Hot Topic

The Jalapeno peppers are doing really well and are in bloom, with many buds yet to open. Each plant is about 3′ high now, much larger than I thought they would grow.

Ever wondered what to do when you experience the intolerable afterburn of one of these peppers? Well, in the mouth, try consuming a cold dairy product, such as milk, yogurt, or ice cream. Dairy products contain a chemical called casein which counteracts the capsaicin, the source of the heat in these and other peppers.

On the skin, try rubbing alcohol to remove the irritating oil and then soak the skin in milk or another dairy product. Another method that may help is to wash with warm soap and water and then rub the skin with a cooking oil, leave for a few minutes, and then rinse. The best thing to do if you find hot peppers irritating is to wear gloves during preparation.

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12 thoughts on “Hot Topic

  1. Yes Nancy, the dangers of not using water as so many people tend to want to do after a bit of capsaicin. Great tip.

    We’ve had more frost so things are not so rosy in my garden but it’s a delight to see peppers in yours. Autumn is here though today I’m enjoying the sweet ordinary as I wrote about. It’s always such a pleasure to see your photos and read about what’s happening in your corner of the world.

    Have a beautiful day Nancy!
    Diane

  2. That is timely advice…spot on with the milk. Apparently carbonated drinks will make the burn worse. Especially with the hotter peppers, gloves are a must — and don’t scratch your eyes or go to the washroom without a thorough wash.

  3. Chris – my hubby found out about a thorough hand wash the hard way after chopping up some Scotch Bonnets! He loves heat in food, but not, um, in other places. I had an experience with Scotch Bonnet oil on my lips one time, and that was after several thorough washings using a nail brush. Lessons learned!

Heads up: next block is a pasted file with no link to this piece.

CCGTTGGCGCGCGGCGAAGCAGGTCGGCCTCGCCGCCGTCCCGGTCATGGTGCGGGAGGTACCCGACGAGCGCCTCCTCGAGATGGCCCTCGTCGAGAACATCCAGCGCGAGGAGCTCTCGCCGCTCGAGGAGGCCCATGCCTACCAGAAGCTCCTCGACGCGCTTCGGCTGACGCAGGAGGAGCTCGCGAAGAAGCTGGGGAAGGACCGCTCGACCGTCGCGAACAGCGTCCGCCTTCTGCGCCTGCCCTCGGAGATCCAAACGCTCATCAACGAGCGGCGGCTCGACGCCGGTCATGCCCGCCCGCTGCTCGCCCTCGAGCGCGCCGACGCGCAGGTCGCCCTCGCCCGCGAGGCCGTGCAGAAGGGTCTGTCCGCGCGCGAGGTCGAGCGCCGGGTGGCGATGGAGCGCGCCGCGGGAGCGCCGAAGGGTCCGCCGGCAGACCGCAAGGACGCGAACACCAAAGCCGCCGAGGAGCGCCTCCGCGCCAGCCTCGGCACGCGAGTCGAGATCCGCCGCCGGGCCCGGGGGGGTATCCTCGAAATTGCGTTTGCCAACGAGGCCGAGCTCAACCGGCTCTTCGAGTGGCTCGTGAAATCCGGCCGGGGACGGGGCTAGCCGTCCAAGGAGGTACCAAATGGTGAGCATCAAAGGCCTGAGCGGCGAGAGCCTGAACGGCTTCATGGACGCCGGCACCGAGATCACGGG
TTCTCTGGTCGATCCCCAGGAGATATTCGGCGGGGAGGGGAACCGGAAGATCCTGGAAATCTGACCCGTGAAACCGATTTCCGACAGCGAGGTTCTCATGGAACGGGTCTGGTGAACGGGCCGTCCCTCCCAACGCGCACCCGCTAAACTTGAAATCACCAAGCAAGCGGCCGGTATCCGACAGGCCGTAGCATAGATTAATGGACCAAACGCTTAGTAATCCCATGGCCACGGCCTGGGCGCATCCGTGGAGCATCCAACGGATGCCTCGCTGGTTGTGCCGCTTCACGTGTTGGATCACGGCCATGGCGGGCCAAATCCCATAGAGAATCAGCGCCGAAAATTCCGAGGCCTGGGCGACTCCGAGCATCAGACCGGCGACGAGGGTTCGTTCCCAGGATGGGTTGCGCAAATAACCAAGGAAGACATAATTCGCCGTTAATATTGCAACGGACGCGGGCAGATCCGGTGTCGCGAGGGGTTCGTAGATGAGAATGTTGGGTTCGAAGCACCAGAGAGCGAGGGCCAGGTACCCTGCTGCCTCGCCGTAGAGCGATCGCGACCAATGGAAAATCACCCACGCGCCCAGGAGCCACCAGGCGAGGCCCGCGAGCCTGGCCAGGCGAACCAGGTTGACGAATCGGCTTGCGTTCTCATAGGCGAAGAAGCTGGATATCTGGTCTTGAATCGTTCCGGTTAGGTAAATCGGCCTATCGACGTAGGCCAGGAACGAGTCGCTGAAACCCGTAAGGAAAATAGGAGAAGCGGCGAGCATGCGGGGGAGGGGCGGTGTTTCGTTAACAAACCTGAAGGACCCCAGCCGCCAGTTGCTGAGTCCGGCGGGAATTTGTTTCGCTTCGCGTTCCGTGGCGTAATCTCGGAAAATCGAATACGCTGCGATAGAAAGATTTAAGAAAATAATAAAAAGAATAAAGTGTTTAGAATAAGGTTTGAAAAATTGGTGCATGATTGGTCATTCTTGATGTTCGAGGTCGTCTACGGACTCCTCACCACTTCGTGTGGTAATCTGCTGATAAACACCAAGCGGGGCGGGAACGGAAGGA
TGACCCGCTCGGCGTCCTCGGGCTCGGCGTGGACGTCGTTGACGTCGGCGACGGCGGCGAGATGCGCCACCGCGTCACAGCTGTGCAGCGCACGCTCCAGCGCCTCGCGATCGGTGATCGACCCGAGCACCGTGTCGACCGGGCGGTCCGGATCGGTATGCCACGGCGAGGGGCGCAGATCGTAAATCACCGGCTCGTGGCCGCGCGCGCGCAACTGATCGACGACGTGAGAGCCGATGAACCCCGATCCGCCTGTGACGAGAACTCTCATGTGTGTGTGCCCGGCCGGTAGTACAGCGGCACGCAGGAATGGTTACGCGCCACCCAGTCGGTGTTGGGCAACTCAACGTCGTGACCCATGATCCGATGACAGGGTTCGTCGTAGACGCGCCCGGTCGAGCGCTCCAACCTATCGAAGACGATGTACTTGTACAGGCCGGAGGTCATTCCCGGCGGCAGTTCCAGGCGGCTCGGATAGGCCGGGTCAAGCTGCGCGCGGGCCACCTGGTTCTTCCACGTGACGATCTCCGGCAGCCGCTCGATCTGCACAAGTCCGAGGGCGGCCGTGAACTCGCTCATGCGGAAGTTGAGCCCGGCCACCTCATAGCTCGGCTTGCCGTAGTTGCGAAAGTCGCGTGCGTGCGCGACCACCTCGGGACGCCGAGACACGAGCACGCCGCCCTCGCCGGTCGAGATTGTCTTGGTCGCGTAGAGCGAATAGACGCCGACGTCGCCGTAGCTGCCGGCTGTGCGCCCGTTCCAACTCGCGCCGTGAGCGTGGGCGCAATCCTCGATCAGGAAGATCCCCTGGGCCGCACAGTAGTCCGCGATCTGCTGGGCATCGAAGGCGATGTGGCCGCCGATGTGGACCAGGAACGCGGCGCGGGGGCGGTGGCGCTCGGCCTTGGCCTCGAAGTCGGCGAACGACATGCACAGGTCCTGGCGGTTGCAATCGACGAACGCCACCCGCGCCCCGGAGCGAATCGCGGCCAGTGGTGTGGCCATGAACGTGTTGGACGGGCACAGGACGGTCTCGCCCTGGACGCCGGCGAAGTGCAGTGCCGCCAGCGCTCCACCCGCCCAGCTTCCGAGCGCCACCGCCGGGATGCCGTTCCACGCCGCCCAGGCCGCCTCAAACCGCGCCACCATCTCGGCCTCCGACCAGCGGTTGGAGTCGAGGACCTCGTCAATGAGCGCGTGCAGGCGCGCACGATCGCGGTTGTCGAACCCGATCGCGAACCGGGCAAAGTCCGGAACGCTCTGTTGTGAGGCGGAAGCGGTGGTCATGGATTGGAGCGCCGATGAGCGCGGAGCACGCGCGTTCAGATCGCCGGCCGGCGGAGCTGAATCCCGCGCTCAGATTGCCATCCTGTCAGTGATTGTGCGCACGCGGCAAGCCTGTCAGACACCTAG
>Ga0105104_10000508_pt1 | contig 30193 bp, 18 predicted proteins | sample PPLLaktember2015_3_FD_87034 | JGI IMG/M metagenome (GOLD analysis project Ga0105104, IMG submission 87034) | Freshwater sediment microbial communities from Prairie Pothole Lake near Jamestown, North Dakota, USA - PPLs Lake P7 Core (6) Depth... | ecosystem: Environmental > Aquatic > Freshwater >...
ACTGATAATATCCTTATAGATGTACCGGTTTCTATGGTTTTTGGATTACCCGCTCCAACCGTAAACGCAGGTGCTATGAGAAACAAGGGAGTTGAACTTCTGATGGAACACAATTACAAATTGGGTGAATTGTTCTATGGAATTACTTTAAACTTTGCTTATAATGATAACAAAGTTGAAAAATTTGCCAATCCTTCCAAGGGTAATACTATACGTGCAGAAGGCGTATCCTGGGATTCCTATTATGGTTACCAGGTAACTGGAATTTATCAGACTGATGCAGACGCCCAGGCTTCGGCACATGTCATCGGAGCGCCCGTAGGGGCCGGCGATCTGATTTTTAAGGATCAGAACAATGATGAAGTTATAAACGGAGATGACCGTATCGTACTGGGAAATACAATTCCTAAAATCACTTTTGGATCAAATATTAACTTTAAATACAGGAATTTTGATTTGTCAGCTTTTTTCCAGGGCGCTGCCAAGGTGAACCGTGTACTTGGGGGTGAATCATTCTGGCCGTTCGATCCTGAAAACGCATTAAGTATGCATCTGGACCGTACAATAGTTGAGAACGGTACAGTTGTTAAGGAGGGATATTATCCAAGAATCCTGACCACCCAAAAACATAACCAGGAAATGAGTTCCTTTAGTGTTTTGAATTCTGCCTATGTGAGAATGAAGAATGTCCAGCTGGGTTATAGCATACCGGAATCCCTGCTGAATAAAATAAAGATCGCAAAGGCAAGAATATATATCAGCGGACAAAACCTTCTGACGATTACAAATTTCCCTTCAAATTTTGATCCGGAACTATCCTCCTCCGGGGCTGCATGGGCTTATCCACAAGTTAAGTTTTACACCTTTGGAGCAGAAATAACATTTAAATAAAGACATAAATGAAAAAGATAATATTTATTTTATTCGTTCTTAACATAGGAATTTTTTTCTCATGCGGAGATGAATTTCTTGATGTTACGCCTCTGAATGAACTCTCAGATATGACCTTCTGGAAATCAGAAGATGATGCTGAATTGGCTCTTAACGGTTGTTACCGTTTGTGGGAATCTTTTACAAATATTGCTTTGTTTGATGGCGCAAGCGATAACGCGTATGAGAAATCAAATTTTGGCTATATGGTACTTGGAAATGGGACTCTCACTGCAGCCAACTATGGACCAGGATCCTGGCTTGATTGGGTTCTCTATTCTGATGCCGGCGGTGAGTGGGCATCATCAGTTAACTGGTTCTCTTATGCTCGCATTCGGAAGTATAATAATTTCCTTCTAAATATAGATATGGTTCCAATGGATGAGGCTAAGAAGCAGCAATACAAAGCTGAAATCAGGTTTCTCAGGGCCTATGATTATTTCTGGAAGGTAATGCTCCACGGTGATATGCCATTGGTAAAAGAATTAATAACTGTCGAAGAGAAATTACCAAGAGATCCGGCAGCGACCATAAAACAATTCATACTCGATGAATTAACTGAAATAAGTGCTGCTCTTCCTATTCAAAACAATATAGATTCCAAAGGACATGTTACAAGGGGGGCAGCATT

Thanks everyone for your visits and comments. :)

  4. I always like a cold beer after I’ve been scorched by peppers. I think the alcohol dissolves the oil (it doesn’t work as well as milk, but I’m lactose intolerant so don’t drink the stuff). Anything with oil in it should work, since the oils will dissolve in other oils. I’m thinking avocados would be good for us lactose intolerant types, though I’ve never tried it.

  5. I’ve found Tequila works well to cut the burn. Either that or it makes you forget all about it. ;^D Water is the absolute worst. I can’t have dairy products either, so I follow my dad’s old advice to eat a piece of bread on the rare occasions when hot becomes too hot.

  6. Wonderful Jalapeno Peppers and their blooms are quite pretty! I have to laugh at what MMD said about the tequila! LOL I’m not crazy about spicy stuff, but my hubby loves them!

  7. Wow, thanks for the info. I didn’t know that. Nor did I know they produced such pretty blooms. Maybe I’ll grow them now!
    Brenda

  8. Good advice on handling hot peppers. A friend of mine made the mistake of rubbing her eyes while handling them and ended up in the hospital.

  9. OH my goodness, great advice but it makes me scared to try them. If you have to go to such measures to get rid of it, then I think I’ll stay away.

  10. I hadn’t realized pepper blossoms were so beautiful–never looked closely at them, the way your first photo shows them.

    And thanks for the afterburn info–very useful. I hadn’t heard about dairy. But like Mr. McGregor’s d., I learned that any starch (bread, tortillas, rice, or whatever is closest) works a lot better than water or soda for mouth burn.

    Nice to have some tips for skin burn, too!

    Anna, if you are scared, try Anaheims or some other very mildly hot pepper, they are delicious even to my wimpy N. European palate.

  11. The blooms are lovely and the advice is wise. I can vouch for the milk working very well. I even had to use it on my fingertips once when, after being pricked by my roses all day, I got some hot stuff in them. A bowl of milk was what gave me relief… I felt like the old Palmolive commercials. :)

    Cindy at Rosehaven Cottage

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